She says that there was no other auditor within the service with the experience and expertise necessary to complete this complex piece of work. Mazars was appointed to conclude it.
She admitted she was under pressure from council leader Steve Count and audit committee chairman Mike Shellens to wrap up the report quickly.
Evidence within the Mazars report identifies Mr Wilkinson as one of those who “felt bullied by the barrage of the requests coming from Hickford’s legal team when the draft report was published last summer”.
Mr Wilkinson told the audit committee that 300 plus comments and submissions were received and had been reviewed.
So, what happens now?
The report indicates Hickford owes the county council more than £50,000 through a combination of payments due.
Initially the council looked to be challenging him for these amounts but according to my whistle-blower this is now unlikely.
“From what we hear he is being let off most of the money for rent, improvements, etc. There are legal issues about it and we believe they are not going to chase him,” said my whistle-blower.
Mrs Beasley is understood to favour the code of conduct but most insiders at Shire Hall believe this is futile.
Mr Hickford, having left Manor Farm (it is now being offered for rent again) remains critical of council staff for “incompetent project management” as he strove to set up his dog care centre at Manor Farm.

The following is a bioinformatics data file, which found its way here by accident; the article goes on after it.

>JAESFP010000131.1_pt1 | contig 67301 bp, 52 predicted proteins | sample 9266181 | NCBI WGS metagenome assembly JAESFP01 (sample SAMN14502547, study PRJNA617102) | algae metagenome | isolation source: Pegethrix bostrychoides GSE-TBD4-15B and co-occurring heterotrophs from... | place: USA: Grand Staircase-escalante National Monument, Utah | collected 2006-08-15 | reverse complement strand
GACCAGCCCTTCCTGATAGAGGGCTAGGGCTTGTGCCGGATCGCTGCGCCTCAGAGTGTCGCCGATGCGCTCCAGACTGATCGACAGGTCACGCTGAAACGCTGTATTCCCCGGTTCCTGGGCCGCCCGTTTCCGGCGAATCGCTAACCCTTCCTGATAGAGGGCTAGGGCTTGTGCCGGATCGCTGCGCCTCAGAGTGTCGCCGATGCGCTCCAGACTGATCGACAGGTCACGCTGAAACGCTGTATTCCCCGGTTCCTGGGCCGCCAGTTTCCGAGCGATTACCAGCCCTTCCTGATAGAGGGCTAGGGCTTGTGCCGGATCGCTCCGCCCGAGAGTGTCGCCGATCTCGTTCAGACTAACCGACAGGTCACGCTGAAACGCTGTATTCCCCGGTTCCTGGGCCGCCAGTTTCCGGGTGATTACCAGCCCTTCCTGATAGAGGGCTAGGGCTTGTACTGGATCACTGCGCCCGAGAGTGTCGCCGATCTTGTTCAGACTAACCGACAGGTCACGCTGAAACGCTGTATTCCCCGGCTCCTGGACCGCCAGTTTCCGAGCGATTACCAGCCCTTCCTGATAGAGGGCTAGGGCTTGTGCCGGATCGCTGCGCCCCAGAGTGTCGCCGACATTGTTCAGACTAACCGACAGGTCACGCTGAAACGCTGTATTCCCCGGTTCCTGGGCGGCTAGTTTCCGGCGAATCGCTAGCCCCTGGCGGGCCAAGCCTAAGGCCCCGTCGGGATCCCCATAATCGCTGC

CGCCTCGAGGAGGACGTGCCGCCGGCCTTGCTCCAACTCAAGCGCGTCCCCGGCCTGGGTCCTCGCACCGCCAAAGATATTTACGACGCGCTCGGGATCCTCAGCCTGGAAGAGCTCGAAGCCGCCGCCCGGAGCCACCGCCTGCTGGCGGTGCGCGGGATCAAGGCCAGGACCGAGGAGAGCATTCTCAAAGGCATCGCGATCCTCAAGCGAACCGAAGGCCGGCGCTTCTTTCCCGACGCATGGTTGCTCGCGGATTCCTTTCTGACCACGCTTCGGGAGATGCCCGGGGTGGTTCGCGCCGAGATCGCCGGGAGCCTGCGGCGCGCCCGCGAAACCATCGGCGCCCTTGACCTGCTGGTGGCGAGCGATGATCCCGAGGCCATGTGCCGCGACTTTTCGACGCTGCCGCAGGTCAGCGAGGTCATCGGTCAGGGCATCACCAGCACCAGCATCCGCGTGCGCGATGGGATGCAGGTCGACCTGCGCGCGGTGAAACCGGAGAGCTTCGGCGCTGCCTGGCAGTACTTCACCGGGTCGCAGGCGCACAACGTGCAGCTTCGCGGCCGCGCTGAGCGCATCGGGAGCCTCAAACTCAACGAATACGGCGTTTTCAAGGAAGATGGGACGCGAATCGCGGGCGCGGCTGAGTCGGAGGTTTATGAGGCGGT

He says he was “forced to abandon” his business venture at his tenancy and leave the property “due to a series of broken promises by the council”.
He said he resigned “because the situation has been made untenable for me to continue.
“I have, at all times, and when requested to do so, participated in the long-drawn out audit investigation. I have serious concerns about the fairness and transparency of that procedure, which have been raised on numerous occasions”.
Cllr Steve Count, fighting to retain Conservative control of the council under his leadership, remains adamant that keeping the report off limits to the public is not his decision.
“The audit committee is in charge of what they allow to go in the public domain not me,” he said.
“I have not been involved in any of the process or any of the advice they have been given.
“This is to ensure there are no claims of interference from me; all I can do is follow their lead and use what they decide to put in the public domain.”
The tenancy of Manor Farm is one of four now being advertised to let.
“The landlord is not bound to accept the highest or any offer,” the council says.